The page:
Do you think there are many great athletes amongst those who don’t care for sports? How about capable accountants who don’t like numbers? Surgeons who are turned off by blood or teachers by kids?
Regardless of a person’s profession, in order to excel, in order to even become competent, there must be some interest on the part of the individual that will motivate them to perform. Great musicians love music; great scientists are inspired by science; engineers find reward in design and creation, nurses in providing care, and programmers in writing clever code. In order to have effective government, it’s absolutely essential that our elected officials are motivated to “govern,” because those who can’t govern — politic.
This sad truth is the real story behind the cavalier attitude held by the House Republican majority now pressing for a shutdown of the federal government. They have abandoned their constitutional responsibility to fund the government in favor of seizing an opportunity to forward their political agenda, and they’re holding millions of Americans hostage in the process.
As required by legislation, President Obama fulfilled his duty and presented the Congress with a budget for fiscal 2011 in February of 2010. That budget was supported by Democrats in Congress but was blocked by Senate Republicans who would not agree to pass long-term funding. When the new fiscal year started in October of 2010, the government had to be funded or else face shutdown, and the response was bipartisan agreement to pass emergency funding in the form of a “continuing resolution” or CR.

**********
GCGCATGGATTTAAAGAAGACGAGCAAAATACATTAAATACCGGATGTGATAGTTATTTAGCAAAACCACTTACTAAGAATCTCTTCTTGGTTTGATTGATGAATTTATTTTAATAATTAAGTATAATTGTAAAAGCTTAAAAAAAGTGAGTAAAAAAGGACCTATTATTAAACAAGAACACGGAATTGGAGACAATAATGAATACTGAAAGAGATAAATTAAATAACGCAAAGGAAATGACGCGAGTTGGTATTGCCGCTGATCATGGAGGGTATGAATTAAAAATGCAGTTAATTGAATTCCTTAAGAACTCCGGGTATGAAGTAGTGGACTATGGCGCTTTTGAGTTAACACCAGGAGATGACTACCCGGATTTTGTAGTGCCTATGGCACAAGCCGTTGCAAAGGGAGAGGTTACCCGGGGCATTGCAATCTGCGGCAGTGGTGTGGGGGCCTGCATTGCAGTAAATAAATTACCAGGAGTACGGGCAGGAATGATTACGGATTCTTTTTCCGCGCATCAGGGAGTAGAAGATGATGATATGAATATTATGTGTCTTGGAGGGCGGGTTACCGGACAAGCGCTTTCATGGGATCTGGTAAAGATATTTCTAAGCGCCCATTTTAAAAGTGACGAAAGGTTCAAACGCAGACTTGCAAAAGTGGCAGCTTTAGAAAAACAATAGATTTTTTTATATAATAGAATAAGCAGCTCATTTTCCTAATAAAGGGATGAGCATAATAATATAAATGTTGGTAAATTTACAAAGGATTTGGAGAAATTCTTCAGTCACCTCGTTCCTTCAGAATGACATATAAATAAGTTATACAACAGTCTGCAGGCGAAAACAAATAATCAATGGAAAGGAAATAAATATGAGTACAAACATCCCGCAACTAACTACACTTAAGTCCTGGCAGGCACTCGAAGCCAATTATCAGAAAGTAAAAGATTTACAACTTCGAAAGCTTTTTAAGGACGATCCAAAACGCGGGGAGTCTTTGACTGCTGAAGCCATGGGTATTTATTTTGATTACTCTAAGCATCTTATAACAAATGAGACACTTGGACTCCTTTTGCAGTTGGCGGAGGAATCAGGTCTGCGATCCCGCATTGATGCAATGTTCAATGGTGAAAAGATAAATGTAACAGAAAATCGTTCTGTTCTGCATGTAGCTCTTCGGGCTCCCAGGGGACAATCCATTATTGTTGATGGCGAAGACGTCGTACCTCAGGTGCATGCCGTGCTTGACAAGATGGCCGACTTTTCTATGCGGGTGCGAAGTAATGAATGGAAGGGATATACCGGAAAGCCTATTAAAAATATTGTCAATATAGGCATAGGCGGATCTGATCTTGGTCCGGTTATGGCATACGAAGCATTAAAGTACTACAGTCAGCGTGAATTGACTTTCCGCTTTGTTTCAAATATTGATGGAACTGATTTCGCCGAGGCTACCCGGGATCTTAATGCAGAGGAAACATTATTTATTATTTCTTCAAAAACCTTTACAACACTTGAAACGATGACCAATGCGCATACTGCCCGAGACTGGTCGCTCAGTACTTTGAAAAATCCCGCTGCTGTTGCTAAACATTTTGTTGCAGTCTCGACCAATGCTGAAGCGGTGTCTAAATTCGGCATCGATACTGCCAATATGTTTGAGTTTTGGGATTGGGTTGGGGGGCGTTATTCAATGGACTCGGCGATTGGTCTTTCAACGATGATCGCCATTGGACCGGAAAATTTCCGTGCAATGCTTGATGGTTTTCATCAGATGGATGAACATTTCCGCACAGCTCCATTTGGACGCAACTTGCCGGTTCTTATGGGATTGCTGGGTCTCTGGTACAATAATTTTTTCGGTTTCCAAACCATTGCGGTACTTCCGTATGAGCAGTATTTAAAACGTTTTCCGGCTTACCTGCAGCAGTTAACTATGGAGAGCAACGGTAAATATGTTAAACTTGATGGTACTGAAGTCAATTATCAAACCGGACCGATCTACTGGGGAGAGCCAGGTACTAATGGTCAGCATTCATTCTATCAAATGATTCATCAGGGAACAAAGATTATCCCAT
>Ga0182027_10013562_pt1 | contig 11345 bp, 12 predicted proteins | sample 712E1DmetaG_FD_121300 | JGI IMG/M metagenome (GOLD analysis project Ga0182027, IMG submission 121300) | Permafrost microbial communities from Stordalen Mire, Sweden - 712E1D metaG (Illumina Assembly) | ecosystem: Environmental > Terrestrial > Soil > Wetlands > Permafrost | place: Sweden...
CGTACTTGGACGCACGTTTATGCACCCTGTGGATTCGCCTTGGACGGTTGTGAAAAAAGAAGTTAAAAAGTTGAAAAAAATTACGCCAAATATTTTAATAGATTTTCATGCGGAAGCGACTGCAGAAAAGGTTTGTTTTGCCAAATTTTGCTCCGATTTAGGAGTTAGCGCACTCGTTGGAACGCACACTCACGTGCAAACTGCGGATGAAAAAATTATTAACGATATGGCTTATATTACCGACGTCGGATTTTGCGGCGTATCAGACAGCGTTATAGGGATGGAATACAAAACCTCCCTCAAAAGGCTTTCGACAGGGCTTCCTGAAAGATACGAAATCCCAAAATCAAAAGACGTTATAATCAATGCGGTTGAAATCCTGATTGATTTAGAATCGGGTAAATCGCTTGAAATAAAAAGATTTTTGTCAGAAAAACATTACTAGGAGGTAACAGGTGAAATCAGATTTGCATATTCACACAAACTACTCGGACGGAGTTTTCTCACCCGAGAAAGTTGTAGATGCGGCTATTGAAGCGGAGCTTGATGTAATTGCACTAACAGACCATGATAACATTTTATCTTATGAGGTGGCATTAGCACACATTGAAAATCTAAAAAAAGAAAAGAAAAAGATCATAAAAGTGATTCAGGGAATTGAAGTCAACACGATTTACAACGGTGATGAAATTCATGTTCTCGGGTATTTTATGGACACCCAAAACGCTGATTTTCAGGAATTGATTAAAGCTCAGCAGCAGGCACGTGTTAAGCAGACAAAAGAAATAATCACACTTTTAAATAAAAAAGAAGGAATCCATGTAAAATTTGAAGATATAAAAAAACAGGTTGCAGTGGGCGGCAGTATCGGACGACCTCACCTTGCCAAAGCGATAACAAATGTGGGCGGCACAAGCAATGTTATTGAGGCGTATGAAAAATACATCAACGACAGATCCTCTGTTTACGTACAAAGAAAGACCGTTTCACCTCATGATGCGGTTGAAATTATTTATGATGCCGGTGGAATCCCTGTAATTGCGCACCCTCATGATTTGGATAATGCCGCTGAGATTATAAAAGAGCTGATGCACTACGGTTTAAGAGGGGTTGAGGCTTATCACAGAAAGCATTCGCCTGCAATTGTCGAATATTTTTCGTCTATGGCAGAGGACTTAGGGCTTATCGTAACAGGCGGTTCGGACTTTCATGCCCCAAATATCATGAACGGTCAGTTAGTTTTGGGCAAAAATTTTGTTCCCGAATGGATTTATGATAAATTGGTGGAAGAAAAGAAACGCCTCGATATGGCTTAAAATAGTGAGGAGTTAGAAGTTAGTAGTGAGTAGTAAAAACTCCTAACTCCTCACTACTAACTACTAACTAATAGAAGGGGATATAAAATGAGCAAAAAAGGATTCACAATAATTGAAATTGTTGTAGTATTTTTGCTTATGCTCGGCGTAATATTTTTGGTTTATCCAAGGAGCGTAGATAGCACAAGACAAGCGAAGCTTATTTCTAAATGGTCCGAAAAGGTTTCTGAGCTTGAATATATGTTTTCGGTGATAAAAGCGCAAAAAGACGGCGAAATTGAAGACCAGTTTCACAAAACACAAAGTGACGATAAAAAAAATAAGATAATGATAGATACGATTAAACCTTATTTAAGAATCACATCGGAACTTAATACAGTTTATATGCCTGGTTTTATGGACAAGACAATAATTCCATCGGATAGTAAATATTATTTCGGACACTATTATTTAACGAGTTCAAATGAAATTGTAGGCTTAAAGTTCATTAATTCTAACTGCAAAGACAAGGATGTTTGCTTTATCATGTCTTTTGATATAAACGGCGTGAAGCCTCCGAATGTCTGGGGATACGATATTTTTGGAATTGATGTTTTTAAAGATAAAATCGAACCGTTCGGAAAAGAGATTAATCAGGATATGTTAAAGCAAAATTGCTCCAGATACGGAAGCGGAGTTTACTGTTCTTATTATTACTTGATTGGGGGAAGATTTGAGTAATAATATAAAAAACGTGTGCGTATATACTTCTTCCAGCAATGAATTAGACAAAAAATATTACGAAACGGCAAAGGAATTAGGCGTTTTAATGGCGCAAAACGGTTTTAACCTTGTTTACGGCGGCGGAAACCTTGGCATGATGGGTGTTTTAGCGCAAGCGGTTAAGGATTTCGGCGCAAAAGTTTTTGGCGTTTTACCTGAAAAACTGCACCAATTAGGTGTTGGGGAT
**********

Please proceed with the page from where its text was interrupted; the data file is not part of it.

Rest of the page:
Since that time, the federal government has been funded through a series of CRs, six in all, with the last remaining in effect until midnight tonight. A great outcome for Republicans, who appreciate the fact that the CRs essentially freeze spending at 2010 levels and prevent the implementation of the new healthcare law and financial reform bill. But for the state and local agencies that don’t receive funding under the temporary measures, or for anyone else interested in a functional government, it’s indicative of a failure to govern.
So, with time running out, the debate has surrounded the depth of spending cuts to be passed. The Republicans responded to the President’s $3.64 trillion budget proposal, with a proposal of their own that contains $61 billion in cuts all coming from the $441 billion slice of the budget consisting of non-defense discretionary spending. These cuts are all directed at programs that benefit the needy and the nation as a whole. From billions in cuts to education and HUD and more than $3 billion from the EPA, to nearly $1 billion from energy efficiency efforts, over $1 billion from FEMA First Responders, and nearly $2 billion from job training. Over half ($33 billion) of the Republican’s planned cuts are at the expense of labor and transportation/housing.